Olivia enjoyed modest international success upon release, though, according to Tarr, after being “panned by many of the (male) critics,” it was subsequently regarded as yet another narrative that reinscribes queer love as doomed. (The censored version released in the United States had the astonishing title The Pit of Loneliness.) Jump Cut’s 1981 “Filmography of Lesbian Works” erroneously described it as “[a] classic tear-jerker, based on Collette's novel of the same name, and like Mädchen in Uniform, about girls and teachers in a boarding school.” The film’s few critical mentions also relate it to Mädchen, a 1931 German film about a student with a crush on an instructor. Richard Dyer, for example, briefly invokes Olivia’s style — “everything is based on the curve, the spiraling hall staircase, the silhouettes of the head teachers’ costumes, circling camera movements” — to underscore Mädchen’s “masculinity, discipline, rigidity.” More than merely contrasting with Mädchen’s style, we might see Olivia’s as a rejoinder to it, one rooted in its present while transmitted from the future — that is to say, our present.

In the context of 2019, Olivia transmogrifies into a response to cultural interest in witchcraft and the occult, and in seeing occult imagery as advancing (largely white) feminist and queer agendas and subverting heteropatriarchy. This is evident from widespread reports of witches joining together to cast a binding spell on Donald Trump to Netflix’s popular Chilling Adventures of Sabrina program, which features multiple queer story lines as well as a prominent trans character played by a non-binary actor. In cinematic circles, much attention has been given to “elevated horror” films such as The VVitch, Hereditary, and Midsommar. Each of these movies ends similarly: the young adult protagonist forgoes traditional middle-class white family life and takes their place in an occult community. Because of this supposed rejection of bourgeois normativity, many critics and fans have suggested that the depiction of occultism becomes a metaphor for queer difference. Such readings may be available, but Olivia suggests that they fall short, too.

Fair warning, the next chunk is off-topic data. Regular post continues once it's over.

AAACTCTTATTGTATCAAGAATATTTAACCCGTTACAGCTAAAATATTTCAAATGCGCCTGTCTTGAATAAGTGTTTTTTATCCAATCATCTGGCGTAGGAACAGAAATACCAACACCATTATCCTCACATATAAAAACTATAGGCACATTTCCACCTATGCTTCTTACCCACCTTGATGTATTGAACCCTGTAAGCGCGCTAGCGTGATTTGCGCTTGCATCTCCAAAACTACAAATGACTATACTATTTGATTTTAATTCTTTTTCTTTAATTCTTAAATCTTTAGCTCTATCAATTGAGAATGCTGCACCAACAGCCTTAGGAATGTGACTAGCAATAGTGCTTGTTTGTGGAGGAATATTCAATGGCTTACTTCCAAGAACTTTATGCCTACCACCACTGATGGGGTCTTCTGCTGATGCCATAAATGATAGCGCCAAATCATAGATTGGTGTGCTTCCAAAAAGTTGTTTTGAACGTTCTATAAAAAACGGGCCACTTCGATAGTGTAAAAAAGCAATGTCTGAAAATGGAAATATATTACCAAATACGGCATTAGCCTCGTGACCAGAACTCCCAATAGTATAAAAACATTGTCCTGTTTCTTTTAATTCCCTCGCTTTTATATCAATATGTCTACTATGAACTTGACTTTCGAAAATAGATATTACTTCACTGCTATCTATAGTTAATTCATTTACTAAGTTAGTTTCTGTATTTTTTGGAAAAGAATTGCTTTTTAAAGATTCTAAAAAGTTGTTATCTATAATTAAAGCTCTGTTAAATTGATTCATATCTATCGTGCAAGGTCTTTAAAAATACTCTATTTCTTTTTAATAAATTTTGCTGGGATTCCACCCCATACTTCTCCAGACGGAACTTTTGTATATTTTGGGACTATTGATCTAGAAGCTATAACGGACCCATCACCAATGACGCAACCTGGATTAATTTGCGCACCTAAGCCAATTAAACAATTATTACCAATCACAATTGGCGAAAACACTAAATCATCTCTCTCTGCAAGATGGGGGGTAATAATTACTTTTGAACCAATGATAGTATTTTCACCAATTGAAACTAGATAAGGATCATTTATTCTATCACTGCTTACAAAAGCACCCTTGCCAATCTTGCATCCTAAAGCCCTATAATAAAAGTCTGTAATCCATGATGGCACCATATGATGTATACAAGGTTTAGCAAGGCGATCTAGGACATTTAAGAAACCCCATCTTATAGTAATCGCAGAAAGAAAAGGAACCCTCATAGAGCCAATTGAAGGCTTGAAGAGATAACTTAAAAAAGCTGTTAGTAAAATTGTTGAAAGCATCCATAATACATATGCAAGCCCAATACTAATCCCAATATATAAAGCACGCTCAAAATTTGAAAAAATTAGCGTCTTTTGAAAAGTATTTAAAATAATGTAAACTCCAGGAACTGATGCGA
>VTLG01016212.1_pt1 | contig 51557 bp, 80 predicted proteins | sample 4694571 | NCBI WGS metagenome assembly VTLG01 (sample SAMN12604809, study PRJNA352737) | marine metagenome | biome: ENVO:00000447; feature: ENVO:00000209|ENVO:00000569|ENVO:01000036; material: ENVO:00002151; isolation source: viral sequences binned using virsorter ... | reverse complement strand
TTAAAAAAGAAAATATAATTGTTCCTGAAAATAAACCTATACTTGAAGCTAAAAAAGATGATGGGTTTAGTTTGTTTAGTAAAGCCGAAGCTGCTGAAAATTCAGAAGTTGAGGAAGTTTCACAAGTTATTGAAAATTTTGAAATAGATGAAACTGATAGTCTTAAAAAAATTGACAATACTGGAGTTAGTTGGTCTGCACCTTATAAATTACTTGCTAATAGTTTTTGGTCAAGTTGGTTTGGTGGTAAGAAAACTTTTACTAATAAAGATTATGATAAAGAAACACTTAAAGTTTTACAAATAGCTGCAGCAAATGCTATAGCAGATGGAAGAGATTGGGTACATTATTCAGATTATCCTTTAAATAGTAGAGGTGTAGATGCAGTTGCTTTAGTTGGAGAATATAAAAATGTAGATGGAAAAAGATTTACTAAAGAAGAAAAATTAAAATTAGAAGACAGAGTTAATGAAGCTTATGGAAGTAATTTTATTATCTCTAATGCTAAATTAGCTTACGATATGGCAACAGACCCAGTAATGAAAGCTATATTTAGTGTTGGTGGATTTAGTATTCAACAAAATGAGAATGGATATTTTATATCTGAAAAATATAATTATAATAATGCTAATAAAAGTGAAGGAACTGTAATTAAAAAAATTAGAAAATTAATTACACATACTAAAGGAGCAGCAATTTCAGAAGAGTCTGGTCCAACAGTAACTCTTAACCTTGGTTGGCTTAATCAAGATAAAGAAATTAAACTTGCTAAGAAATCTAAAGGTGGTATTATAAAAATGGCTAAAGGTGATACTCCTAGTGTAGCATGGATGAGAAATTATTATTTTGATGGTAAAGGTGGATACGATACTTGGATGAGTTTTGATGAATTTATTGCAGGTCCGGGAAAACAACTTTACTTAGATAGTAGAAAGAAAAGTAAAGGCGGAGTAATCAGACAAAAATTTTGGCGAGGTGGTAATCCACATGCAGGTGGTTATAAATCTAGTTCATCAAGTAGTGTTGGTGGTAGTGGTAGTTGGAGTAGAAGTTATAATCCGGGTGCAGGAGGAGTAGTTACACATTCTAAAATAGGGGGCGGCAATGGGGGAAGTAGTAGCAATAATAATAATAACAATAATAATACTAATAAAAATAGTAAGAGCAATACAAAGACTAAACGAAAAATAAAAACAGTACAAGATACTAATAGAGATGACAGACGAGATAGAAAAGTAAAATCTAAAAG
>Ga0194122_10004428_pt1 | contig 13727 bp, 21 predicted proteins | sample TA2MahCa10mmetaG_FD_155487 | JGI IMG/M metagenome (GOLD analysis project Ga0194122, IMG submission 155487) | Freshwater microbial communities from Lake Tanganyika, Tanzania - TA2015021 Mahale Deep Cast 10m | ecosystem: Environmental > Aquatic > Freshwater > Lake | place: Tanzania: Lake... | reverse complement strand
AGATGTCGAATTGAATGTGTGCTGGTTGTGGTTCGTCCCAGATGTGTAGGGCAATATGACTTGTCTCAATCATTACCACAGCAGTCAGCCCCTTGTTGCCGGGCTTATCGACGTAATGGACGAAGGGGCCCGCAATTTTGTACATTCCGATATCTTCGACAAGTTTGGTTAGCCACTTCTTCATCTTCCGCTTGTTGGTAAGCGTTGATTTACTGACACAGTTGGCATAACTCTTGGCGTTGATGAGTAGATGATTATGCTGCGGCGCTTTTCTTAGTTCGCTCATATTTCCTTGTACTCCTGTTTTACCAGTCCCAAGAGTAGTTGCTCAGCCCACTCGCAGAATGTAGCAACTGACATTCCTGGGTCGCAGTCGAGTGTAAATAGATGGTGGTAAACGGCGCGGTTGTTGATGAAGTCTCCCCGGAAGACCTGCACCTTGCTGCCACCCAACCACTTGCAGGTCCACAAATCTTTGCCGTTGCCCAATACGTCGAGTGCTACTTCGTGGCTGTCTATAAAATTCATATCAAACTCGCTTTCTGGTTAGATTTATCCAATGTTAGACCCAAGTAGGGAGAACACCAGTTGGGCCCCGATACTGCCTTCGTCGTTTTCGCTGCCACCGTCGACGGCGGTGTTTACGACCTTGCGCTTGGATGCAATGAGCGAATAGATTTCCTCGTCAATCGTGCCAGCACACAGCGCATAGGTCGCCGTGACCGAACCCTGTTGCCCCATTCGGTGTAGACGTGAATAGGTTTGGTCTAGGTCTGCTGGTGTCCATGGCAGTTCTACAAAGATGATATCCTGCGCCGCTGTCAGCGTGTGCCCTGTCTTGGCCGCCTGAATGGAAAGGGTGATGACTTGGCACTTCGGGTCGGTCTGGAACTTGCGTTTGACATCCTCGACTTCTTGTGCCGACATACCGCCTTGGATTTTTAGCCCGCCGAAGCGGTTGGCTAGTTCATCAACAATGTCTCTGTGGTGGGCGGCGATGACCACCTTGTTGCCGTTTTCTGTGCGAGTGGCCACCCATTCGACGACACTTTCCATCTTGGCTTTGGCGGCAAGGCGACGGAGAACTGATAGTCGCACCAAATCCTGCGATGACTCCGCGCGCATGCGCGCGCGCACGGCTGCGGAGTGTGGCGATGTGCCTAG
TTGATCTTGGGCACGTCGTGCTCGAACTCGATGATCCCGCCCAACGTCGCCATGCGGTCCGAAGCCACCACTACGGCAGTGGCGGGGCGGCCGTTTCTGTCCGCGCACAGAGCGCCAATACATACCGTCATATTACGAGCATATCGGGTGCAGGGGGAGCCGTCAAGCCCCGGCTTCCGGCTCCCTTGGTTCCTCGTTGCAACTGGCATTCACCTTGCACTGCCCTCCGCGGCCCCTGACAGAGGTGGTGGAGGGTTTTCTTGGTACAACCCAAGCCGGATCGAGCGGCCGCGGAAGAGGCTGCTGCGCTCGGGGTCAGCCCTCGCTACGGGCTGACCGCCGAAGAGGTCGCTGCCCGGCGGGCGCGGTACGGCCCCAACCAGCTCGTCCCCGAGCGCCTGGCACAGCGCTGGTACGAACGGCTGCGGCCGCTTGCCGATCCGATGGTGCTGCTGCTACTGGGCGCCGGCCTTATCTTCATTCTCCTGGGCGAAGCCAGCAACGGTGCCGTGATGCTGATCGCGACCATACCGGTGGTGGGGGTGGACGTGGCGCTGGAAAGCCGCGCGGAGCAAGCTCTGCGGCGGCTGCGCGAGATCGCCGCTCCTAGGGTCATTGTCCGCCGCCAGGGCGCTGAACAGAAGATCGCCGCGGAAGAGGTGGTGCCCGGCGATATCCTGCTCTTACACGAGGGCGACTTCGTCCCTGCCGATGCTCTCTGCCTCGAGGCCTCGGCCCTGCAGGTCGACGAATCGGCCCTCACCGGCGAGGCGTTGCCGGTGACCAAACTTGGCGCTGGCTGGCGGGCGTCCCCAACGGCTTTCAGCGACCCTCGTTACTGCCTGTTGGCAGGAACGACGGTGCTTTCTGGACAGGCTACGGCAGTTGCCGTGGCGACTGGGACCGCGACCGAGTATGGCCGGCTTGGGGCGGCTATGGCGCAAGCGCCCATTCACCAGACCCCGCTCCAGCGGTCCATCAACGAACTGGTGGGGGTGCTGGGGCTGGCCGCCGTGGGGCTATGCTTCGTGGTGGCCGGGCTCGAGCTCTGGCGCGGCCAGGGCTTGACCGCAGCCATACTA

Audry’s film flips the script by making queer desire manifest and occultism metaphorical. We sense this from the very beginning. An opening crawl reads, “Love has always been the chief business of my life. May the Gods grant me not to have profaned a rare and beautiful memory.” By signaling plural deities, the film distances itself from the monotheistic Christian god that dominated French and English thought in the 20th century. It also consistently conjures up images of the black arts. The perfume compress that the girls concoct to remedy Cara’s headache reads like a potion; Frau Riesener materializes from the shadows; Olivia falls for Julie after a ritualistic candle-lit reading. The text is Racine, but Julie’s delivery has the air of incantation, one that enchants Olivia, who walks away mesmerized “as if in a dream,” as one classmate says. When Olivia laments the conditions of her previous school, which was harsh and ascetic due to its orthodox Christian values, Julie replies, “Our lord is much less demanding.” How else are we to understand Julie’s reply if not to suppose that their lord — the indulgent, soft one — contrasts with the Christian one? Then there is Julie’s power to mysteriously heal the ill and, possibly, compel a mysterious death toward the film’s conclusion, through her purposeful recitation of a text about mortality. (There are practically no males in the picture, and even the faces of the male lawmakers investigating this death are barely seen.) The beautiful Les Avons, whose grounds seem to extend forever, is itself almost magical, a feminist enclave, a coven: food is lavish, and domestic labor is not kept below stairs but applauded. The astronomy lab and the enormous round table where Julie returns essays, and at which teacher sits amid students, seem more like spaces to learn sorcery than grammar. More importantly, while Cara and Julie are headmistresses, there is no authoritarian leader, no talk of rules and regulations, no cliques or bullies, no jealousy among the students.